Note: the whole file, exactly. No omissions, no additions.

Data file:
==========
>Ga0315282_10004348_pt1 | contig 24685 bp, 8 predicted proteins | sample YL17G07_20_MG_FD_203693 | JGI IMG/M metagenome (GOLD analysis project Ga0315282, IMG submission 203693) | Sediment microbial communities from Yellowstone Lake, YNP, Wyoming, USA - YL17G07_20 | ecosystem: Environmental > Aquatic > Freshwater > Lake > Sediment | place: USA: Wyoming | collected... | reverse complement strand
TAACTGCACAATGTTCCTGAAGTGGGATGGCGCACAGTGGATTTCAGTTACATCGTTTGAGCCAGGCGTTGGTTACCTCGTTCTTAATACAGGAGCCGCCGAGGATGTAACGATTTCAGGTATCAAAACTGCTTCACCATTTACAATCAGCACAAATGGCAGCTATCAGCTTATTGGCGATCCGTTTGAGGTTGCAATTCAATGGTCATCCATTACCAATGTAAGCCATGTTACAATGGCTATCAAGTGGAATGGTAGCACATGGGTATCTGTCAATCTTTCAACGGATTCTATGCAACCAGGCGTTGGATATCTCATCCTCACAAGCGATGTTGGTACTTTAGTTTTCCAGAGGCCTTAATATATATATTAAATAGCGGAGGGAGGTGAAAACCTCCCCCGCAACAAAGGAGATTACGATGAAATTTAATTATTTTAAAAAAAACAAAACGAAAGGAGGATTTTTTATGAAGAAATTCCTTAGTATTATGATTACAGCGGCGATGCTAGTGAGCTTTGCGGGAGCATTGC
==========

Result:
>Ga0315282_10004348_pt1 | contig 24685 bp, 8 predicted proteins | sample YL17G07_20_MG_FD_203693 | JGI IMG/M metagenome (GOLD analysis project Ga0315282, IMG submission 203693) | Sediment microbial communities from Yellowstone Lake, YNP, Wyoming, USA - YL17G07_20 | ecosystem: Environmental > Aquatic > Freshwater > Lake > Sediment | place: USA: Wyoming | collected... | reverse complement strand
TAACTGCACAATGTTCCTGAAGTGGGATGGCGCACAGTGGATTTCAGTTACATCGTTTGAGCCAGGCGTTGGTTACCTCGTTCTTAATACAGGAGCCGCCGAGGATGTAACGATTTCAGGTATCAAAACTGCTTCACCATTTACAATCAGCACAAATGGCAGCTATCAGCTTATTGGCGATCCGTTTGAGGTTGCAATTCAATGGTCATCCATTACCAATGTAAGCCATGTTACAATGGCTATCAAGTGGAATGGTAGCACATGGGTATCTGTCAATCTTTCAACGGATTCTATGCAACCAGGCGTTGGATATCTCATCCTCACAAGCGATGTTGGTACTTTAGTTTTCCAGAGGCCTTAATATATATATTAAATAGCGGAGGGAGGTGAAAACCTCCCCCGCAACAAAGGAGATTACGATGAAATTTAATTATTTTAAAAAAAACAAAACGAAAGGAGGATTTTTTATGAAGAAATTCCTTAGTATTATGATTACAGCGGCGATGCTAGTGAGCTTTGCGGGAGCATTGC